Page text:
device into the circuit. The insertion phase caused by a device varies with
frequency and is a useful parameter when specifying phase matching between
filters.

ISOLATION: In multiplexers,
the amount of attenuation measured at one port with a signal present at
another port and the common port terminated with its appropriate impedance.

LINEAR PHASE FILTER: A
filter that exhibits a constant change in phase per unit of frequency. Best
approximated by a Bessel function filter. This type of filter typically has
very poor amplitude characteristics.

LOAD IMPEDANCE: The input
impedance of the circuit that terminates the output of a device. The load and
the output impedance of the device must be matched in order to preserve the
passband VSWR, ripple, and insertion loss characteristics of the device.

LOADED Q (QL): Ratio of the
center frequency to the 3 dB bandwidth of a bandpass filter, and given
mathematically by:
QL = C.F. / BW 3dB

LOWPASS FILTER: A filter
that passes frequencies below a certain cutoff and rejects all higher
frequencies.

MONOTONIC: The
characteristic of a filter response which exhibits steady, increasing
attenuation versus frequency, with no slope reversals.

MULTIPLEXER: The combination
of two or more filters (channels) into a single package with one common input
(or output) and separate outputs (or inputs) for each of the individual
filters. An "n" channel multiplexer will have "n+1" ports.

OUTPUT IMPEDANCE: The
impedance measured at the output port (S22) of a device when the input port of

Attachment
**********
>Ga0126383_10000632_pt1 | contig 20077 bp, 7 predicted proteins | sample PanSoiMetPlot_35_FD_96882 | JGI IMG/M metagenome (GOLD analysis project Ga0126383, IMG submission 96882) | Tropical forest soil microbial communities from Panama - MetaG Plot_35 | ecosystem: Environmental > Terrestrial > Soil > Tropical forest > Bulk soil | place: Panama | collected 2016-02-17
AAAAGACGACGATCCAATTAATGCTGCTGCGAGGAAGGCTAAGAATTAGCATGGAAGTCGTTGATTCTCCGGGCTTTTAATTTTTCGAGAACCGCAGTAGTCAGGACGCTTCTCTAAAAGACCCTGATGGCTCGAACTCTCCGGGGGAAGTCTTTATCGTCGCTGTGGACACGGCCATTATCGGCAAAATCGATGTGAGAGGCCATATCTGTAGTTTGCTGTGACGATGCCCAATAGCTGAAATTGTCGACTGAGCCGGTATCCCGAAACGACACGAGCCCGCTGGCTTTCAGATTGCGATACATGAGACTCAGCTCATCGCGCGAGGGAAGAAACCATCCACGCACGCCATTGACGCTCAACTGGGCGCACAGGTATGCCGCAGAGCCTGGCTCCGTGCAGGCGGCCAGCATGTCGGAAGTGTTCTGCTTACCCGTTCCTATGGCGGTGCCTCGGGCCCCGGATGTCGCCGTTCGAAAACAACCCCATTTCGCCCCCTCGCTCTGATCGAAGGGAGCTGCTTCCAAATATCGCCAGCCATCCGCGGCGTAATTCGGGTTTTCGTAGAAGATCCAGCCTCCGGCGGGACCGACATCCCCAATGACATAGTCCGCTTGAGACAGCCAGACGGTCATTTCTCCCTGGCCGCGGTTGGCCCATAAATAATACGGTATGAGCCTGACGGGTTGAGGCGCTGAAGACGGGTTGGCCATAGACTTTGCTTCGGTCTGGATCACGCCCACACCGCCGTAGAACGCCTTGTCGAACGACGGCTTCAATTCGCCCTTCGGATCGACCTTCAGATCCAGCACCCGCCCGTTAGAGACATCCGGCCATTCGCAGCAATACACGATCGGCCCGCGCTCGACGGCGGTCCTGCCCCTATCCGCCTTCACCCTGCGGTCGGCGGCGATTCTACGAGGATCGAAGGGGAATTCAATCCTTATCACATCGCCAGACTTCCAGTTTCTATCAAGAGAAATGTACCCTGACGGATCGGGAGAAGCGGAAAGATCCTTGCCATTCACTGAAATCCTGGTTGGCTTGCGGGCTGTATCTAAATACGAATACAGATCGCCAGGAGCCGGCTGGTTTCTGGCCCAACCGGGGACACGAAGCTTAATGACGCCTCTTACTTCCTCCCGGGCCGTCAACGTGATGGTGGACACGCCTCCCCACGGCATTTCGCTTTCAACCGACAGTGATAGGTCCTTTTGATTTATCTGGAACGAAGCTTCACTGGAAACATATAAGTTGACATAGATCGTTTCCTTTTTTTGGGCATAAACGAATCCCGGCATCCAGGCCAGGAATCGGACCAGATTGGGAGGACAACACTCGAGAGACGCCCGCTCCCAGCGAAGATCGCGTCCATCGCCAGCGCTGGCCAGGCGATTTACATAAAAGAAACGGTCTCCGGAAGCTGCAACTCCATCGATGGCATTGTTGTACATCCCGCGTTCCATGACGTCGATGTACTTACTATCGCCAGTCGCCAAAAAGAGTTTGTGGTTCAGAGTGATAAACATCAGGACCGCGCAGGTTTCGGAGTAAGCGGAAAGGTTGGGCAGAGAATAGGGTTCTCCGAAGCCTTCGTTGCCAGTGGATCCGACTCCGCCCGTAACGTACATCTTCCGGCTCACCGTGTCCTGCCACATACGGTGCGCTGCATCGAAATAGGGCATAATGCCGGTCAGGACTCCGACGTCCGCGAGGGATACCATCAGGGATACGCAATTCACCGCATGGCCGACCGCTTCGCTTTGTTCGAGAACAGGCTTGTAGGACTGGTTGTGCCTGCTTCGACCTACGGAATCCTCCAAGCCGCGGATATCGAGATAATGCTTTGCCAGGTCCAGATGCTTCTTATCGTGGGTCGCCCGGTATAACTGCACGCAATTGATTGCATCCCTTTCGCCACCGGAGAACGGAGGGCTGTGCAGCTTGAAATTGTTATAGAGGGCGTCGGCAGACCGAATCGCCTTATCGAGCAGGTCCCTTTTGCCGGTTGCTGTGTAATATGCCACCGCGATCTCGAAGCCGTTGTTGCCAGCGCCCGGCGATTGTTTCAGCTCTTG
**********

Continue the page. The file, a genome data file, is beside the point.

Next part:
the device is terminated with the proper source impedance.

OVERSHOOT: The amount by
which the initial output response of a step or pulse function exceeds its
final, steadystate value.

PASSBAND: The frequency
range a filter is required to pass with low attenuation, usually specified in
terms of relative attenuation or absolute insertion loss.

PHASE LINEARITY: A measure
of the phase shift through a device relative to the phase shift through a
completely linear phase device. Typically, most filters do not exhibit good
phase linearity near the passband edges due to a nonconstant group delay
response.

RELATIVE ATTENUATION: The
reduction of RF power through a filter in the stopband, measured in decibels,
relative to the minimum insertion loss point in the filter's passband.

RETURN LOSS: The ratio, in
dB, of the reflected power from a device to the incident power upon the
device. The greater the absolute value of return loss, the better the
impedance match between the device and its terminating impedances. (see VSWR)

RINGING: The decaying
oscillation of the output signal of a device as a result of a transient signal
being applied to the input of the device.

RIPPLE: The wavelike
variations in the amplitude response of a filter's passband due to VSWR
mismatch.

SHAPE FACTOR: The ratio of
two relative bandwidths for bandpass or bandreject filters or the ratio of a
stopband frequency to a cutoff frequency for lowpass and highpass filters.
Usually, it is the comparison of a desired rejection bandwidth to that of the
filter's passband bandwidth.

SOURCE IMPEDANCE: The output
impedance of the circuit that drives the input of a device. The source and the
input impedance of the device must be matched in order to preserve the
passband VSWR, ripple, and insertion loss characteristics of the device.

STOPBAND: The frequency
range(s) outside of the filter's passband where high levels of attenuation are
required.

UNLOADED Q (QU): The figure
of merit , or quality factor, of an inductor or a capacitor. It is the ratio
of the component's reactance at a give frequency to its equivalent series
resistance, and is given mathematically by:
QU = XL / R or QU =
XC / R

VSWR (Voltage Standing Wave
Ratio): The ratio between the peaks and valleys of standing waves on a
transmission line, which directly relate to how well a device is matched to
the characteristic impedance of a system. It can be expressed in terms of
return loss (R.L.) by the equation:
R.L. =
20LOG[(VSWR1)/(VSWR+1)]